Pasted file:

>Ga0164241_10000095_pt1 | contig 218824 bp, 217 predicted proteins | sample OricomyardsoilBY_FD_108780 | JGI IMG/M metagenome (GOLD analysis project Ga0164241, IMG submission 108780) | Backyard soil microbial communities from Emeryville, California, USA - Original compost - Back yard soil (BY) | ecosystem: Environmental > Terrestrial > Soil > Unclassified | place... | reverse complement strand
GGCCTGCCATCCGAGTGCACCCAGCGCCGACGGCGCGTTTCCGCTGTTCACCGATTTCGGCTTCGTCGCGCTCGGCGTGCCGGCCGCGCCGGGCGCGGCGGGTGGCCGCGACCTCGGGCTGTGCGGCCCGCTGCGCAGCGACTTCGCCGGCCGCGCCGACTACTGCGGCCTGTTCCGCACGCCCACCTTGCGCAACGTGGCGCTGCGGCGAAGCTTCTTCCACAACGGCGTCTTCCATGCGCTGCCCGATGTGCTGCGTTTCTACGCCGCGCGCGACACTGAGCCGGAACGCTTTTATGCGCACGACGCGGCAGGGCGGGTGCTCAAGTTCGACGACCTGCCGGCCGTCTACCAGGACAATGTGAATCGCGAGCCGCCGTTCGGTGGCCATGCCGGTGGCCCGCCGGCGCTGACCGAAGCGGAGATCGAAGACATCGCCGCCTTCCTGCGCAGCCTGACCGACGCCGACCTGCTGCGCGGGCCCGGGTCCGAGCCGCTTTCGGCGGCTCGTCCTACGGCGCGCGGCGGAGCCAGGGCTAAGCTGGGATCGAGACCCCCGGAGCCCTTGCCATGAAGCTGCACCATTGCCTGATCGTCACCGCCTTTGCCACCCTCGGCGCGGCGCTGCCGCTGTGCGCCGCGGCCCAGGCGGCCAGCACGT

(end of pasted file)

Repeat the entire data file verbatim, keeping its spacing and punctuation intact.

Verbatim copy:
>Ga0164241_10000095_pt1 | contig 218824 bp, 217 predicted proteins | sample OricomyardsoilBY_FD_108780 | JGI IMG/M metagenome (GOLD analysis project Ga0164241, IMG submission 108780) | Backyard soil microbial communities from Emeryville, California, USA - Original compost - Back yard soil (BY) | ecosystem: Environmental > Terrestrial > Soil > Unclassified | place... | reverse complement strand
GGCCTGCCATCCGAGTGCACCCAGCGCCGACGGCGCGTTTCCGCTGTTCACCGATTTCGGCTTCGTCGCGCTCGGCGTGCCGGCCGCGCCGGGCGCGGCGGGTGGCCGCGACCTCGGGCTGTGCGGCCCGCTGCGCAGCGACTTCGCCGGCCGCGCCGACTACTGCGGCCTGTTCCGCACGCCCACCTTGCGCAACGTGGCGCTGCGGCGAAGCTTCTTCCACAACGGCGTCTTCCATGCGCTGCCCGATGTGCTGCGTTTCTACGCCGCGCGCGACACTGAGCCGGAACGCTTTTATGCGCACGACGCGGCAGGGCGGGTGCTCAAGTTCGACGACCTGCCGGCCGTCTACCAGGACAATGTGAATCGCGAGCCGCCGTTCGGTGGCCATGCCGGTGGCCCGCCGGCGCTGACCGAAGCGGAGATCGAAGACATCGCCGCCTTCCTGCGCAGCCTGACCGACGCCGACCTGCTGCGCGGGCCCGGGTCCGAGCCGCTTTCGGCGGCTCGTCCTACGGCGCGCGGCGGAGCCAGGGCTAAGCTGGGATCGAGACCCCCGGAGCCCTTGCCATGAAGCTGCACCATTGCCTGATCGTCACCGCCTTTGCCACCCTCGGCGCGGCGCTGCCGCTGTGCGCCGCGGCCCAGGCGGCCAGCACGT